Waatea News Update

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Location: Auckland, New Zealand

Tuesday, February 23, 2010

Whanau key to gambling help

Problem gambling expert Max Abbott believes a whanau-based approach helps indigenous people fight problem gambling.

The AUT University pro-chancellor Max Abbott is hosting a think tank of experts on the topic from around the world.

He says New Zealand is a leader with its family approach to fighting problem gambling among Maori.

“It’s very much a whanau issue. It’s a ripple effect. For every individual that develops a problem, it ripples out and affects family and children and that’s one of the things that makes it so toxic. But therein likes the solution also because those forces can be used to assist and make changes in people’s lives,” Professor Abbott says.

The two-day problem gambling think tank will be followed by a three-day International Gambling Conference which has attracted 200 delegates to the city.


Phil Goff says the Maori Party's push to have some types of food exempted from GST won't work.

The Labour leader today set off on a nationwide bus campaign to protest the Government's proposed 20 percent jump in the goods and services tax.

He says the Maori party's idea creates major compliance and collection problems.

“Is a chicken bought from a takeaway still paying gst but not a cooked chicken bought from a supermarket. There are all those sorts of things And then you cay maybe we shouldn’t have gst on rates and maybe we shouldn’t have gst on kids’ clothing and by the time you exempt everything that is a basic necessity you are left with hardly anything and therefore no revenue, so it probably won’t work to do it that way,” Mr Goff says.

Few Maori will be among the 8 percent of the population earning over $70,000 who will benefit from National's tax cuts, which are being promised to offset the rise in GST.


The work of historian Judith Binney is the focus of a special panel during next month's International Arts Festival in Wellington.

Convenor Paul Diamond says as part of Readers and Writers Week, Claudia
Orange, Wayne Te Kaawa, and Rawinia Higgins will discuss the Auckland University professor books on missionary Thomas Kendall, prophets Rua Kenana and Te Kooti Rikirangi, and her massive study of Te Urewera, Encircled Lands.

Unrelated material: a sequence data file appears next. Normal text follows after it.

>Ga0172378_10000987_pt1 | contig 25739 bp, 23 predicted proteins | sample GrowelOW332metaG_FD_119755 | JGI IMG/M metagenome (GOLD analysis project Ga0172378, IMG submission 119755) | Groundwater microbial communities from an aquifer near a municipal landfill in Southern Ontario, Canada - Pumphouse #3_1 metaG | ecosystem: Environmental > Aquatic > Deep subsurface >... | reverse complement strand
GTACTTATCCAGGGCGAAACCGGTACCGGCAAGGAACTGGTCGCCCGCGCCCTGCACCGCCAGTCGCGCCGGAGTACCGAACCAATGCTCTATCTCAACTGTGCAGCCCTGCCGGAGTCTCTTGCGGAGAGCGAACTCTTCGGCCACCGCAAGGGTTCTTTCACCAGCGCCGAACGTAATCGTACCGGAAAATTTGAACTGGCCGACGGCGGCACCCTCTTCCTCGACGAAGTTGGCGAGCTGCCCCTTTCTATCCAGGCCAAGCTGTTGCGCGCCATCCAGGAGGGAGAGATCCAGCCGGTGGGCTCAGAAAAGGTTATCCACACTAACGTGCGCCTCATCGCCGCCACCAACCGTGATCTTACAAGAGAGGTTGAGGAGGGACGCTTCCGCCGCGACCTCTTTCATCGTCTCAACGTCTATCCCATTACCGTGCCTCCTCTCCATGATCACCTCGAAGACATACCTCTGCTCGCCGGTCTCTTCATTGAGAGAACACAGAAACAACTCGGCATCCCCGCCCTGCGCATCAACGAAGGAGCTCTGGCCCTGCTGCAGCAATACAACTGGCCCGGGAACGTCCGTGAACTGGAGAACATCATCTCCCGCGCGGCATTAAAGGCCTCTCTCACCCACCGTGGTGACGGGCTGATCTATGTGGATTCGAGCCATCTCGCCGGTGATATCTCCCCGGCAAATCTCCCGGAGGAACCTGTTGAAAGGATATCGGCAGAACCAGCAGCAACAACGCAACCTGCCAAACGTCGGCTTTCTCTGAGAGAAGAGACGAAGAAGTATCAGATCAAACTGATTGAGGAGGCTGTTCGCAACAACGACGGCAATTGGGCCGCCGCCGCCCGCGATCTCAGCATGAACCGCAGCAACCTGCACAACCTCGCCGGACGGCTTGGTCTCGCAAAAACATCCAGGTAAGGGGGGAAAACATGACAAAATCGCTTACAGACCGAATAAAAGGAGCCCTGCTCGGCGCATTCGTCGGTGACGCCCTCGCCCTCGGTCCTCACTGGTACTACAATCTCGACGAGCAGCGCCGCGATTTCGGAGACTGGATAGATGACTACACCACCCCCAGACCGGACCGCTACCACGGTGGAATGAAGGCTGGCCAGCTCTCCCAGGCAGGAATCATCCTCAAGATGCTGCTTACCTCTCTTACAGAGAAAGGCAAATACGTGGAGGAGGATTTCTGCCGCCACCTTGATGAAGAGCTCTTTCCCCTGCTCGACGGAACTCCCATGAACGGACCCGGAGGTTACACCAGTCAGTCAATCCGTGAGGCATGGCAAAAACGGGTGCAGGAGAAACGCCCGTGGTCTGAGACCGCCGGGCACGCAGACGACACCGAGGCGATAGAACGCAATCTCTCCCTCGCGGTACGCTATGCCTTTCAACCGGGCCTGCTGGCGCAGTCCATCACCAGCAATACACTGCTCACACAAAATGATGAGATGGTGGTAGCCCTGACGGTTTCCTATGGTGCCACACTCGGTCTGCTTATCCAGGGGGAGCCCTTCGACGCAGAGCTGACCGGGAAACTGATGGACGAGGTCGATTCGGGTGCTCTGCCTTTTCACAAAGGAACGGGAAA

Professor Binney herself is recovering after a life threatening accident late last year.

The Lost Histories panel is at the Embassy theatre on March 12.


The Waikato District Council has scrapped a plan to erect at giant bronze statue of a Maori warrior at the gateway to Ngaruawahia.

The council spent $10,000 on designs for the fearsome warrior, but the completed work would have cost $2 million.

Tini Tukere, who rallied opposition to the plan, says the statue got the universal thumbs down from residents.

“The majority of people, Maori and Pakeha, didn’t like the ugliness of the work and its warrior stance, it wasn’t a dignified, peaceful Maori, it was that looked like he wanted to have a fight,” Mrs Tukere says.

It was not the impression the people of Ngaruawahia and the Waikato wanted to present to visitors.


A Canterbury University researcher says the Government better value for money by looking at Maori success rather than Maori failure.

Janinka Greenwood along with Lynne-Harata Te Aika has written Hei Tauira, which identifies the principles behind successful tertiary programmes the Te Wananga o Raukawa's distance learning programme and the Toihoukura art course in Gisborne.

She says what they have in common is commitment by iwi and institution, integration of tikanga Maori, strong leadership including Maori role models, and a constant process of identifying and removing barriers to learning.

Hei Tauira is available through Ako Aotearoa, the National Centre for Tertiary Teaching Excellence.


The chair of Te Waka Toi, Darrin Haimona, says the Maori arm of Creative New Zealand has had its time.

Culture and Heritage Minister Chris Finlayson plans to ax the Maori and Pacific arts funding boards and go back to a single arts council.

This is expected to save at least $200,000 a year in members' fees alone.

Mr Haimona, who was appointed last year, says change is needed.

“The current structure separates the strategy and policy development, which is the domain of council. Te Waka Toi and the arts boards mostly function around arts funding decisions. So the merger will provide Maori the opportunity to participate in the whole strategy, policy and funding that will happen in the future,” Mr Haimona says.

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